By Billy Perrigo
May 2, 2019

Eight days after the April 21 bombings in Sri Lanka left at least 253 dead, the government announced that all face coverings would be banned in public, saying the move would help the search for those involved. The bombings, carried out by alleged Islamist militants who targeted churches and high-end hotels, were the most fatal violence the country has suffered since its civil war ended in 2009. Although the ban did not specifically mention Islamic veils, critics have denounced the measure for stirring suspicions against Muslims, who make up 9.7% of Sri Lanka’s diverse population.

After ISIS on April 23 claimed responsibility for the attacks, there were reports of mobs roaming the streets and beatings of Muslim residents. Nearly 1,000 mostly Muslim refugees fled or were forced out of their homes in the week following the bombings, according to Human Rights Watch. No deaths have so far been reported, but in that climate, Muslim community leaders say, the ban on face coverings was ill-conceived–especially given that they had already agreed to a voluntary suspension of veil wearing.

The face-covering ban hasn’t been the only decision to draw scrutiny of Sri Lanka’s response to the Easter Sunday attacks. For nine days after the attacks, the government blocked social-media services including Facebook and WhatsApp in an attempt to stop the spread of misinformation; it’s unclear whether that made a difference. Meanwhile, some of those behind the plot are still believed to be at large. A shoot-out on April 26 left 15 people dead, including three suspected suicide bombers and six children, according to authorities.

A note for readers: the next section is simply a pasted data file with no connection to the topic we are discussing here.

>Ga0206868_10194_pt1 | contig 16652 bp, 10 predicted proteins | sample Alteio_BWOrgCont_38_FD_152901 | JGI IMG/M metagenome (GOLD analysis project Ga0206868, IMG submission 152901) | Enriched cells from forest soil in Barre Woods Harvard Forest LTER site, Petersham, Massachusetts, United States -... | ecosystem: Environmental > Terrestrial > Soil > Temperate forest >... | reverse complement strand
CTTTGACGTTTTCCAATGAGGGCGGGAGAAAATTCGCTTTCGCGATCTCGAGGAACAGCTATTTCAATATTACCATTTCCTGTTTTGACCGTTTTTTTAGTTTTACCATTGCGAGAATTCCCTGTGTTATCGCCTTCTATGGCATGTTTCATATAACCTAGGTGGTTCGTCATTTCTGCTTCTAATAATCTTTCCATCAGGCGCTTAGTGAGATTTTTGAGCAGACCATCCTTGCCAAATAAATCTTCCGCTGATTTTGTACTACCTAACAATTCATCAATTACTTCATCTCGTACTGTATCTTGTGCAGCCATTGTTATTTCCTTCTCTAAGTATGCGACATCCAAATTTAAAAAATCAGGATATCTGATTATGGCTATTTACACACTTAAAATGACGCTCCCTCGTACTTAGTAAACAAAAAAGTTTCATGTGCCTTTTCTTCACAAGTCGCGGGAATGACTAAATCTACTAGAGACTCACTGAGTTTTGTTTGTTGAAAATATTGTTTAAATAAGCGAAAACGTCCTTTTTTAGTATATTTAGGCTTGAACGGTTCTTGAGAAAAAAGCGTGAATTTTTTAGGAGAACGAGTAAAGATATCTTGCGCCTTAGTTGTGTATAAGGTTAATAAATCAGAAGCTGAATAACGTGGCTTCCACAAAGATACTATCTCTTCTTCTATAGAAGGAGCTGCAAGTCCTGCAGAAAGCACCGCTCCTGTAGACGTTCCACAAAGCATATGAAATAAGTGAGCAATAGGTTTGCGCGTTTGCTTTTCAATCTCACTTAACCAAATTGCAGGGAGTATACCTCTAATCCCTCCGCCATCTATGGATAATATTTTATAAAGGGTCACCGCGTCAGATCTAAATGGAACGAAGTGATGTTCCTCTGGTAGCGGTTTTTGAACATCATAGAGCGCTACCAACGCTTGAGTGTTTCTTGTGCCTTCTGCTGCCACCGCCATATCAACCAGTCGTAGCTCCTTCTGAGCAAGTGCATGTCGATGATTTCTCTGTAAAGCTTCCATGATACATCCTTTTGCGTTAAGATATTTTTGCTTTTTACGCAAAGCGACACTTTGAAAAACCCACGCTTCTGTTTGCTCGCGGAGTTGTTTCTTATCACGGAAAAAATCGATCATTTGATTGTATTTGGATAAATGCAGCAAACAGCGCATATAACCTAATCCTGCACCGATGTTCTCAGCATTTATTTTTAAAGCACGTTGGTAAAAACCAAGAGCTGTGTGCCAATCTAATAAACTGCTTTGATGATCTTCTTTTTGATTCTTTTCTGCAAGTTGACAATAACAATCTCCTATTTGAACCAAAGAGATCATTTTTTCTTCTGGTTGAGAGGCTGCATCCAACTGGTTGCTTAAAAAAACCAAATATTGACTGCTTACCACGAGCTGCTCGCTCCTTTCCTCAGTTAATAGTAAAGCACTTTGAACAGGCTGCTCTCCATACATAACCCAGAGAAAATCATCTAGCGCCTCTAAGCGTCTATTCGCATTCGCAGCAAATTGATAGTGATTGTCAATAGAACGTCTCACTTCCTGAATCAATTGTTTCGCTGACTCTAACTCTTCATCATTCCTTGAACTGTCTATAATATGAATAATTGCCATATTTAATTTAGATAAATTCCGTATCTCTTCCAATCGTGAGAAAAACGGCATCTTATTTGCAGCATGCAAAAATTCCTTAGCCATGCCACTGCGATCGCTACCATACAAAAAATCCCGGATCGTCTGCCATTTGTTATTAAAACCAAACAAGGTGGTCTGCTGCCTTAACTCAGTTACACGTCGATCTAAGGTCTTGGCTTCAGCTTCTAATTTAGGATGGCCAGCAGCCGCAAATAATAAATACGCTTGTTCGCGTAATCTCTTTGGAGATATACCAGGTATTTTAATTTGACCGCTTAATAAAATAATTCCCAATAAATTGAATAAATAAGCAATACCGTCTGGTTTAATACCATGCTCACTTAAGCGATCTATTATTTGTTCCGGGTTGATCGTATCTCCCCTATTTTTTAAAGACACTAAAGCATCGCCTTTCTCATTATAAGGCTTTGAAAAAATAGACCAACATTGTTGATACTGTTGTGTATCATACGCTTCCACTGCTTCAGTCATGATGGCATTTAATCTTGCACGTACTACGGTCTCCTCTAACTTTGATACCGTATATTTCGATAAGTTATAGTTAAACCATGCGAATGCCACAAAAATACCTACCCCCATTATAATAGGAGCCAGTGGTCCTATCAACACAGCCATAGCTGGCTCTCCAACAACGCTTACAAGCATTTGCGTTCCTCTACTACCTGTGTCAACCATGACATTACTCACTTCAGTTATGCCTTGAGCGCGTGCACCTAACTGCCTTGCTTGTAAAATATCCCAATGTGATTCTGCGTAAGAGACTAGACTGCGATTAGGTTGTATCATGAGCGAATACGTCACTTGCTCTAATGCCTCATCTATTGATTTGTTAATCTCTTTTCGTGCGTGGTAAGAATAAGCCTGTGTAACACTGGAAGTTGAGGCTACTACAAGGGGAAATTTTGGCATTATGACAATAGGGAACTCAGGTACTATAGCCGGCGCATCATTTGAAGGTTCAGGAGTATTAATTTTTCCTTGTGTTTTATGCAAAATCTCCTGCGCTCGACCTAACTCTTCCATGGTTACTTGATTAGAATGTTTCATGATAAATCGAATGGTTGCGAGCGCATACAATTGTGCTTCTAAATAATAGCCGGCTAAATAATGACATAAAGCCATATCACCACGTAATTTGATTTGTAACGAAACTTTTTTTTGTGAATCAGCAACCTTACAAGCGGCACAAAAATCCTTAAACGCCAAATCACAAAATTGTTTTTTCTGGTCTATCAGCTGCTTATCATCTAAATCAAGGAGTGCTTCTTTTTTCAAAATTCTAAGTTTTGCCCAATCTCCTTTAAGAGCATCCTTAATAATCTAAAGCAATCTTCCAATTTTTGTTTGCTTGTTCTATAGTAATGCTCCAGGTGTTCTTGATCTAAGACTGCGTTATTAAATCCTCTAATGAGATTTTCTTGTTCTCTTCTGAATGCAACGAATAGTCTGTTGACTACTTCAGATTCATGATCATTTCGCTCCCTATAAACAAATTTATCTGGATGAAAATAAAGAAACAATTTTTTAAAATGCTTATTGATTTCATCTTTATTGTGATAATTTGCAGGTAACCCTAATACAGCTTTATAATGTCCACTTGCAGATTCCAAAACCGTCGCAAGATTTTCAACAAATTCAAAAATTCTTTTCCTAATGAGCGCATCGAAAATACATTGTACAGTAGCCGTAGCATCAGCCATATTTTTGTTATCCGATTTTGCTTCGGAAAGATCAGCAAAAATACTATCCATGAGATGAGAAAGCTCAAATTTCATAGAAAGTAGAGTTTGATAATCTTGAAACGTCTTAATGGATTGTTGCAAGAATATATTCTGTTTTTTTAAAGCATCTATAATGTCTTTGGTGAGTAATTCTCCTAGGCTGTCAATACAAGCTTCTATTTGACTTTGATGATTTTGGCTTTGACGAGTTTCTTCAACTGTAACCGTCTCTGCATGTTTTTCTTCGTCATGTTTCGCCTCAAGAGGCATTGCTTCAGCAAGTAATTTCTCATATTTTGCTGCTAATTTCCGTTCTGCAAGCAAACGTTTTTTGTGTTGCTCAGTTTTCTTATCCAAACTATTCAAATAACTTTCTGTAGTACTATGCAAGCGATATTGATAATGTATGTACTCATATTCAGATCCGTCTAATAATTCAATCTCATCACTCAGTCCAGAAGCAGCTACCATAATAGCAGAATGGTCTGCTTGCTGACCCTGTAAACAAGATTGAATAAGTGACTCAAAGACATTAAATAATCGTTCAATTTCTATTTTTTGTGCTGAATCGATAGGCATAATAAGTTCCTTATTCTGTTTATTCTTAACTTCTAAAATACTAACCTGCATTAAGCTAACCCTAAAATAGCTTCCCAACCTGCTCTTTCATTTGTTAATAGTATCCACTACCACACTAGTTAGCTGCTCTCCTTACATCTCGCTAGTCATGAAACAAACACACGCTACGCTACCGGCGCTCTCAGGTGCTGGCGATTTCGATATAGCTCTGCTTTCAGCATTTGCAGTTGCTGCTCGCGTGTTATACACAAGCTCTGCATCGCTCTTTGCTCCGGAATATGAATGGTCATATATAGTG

The Sri Lankan government has been heavily criticized for its failure to prevent the attacks despite receiving advance warnings from Indian intelligence agencies. The country has a long history of ethnic tension, and in recent years Buddhist nationalists (who are part of the Sinhalese majority) have attacked both Muslims and Christians. With presidential elections due to be held by the end of 2019, whether their government can protect the country from future violence–without widening religious fault lines–is on the minds of many Sri Lankans.

Write to Billy Perrigo at billy.perrigo@time.com.

This appears in the May 13, 2019 issue of TIME.

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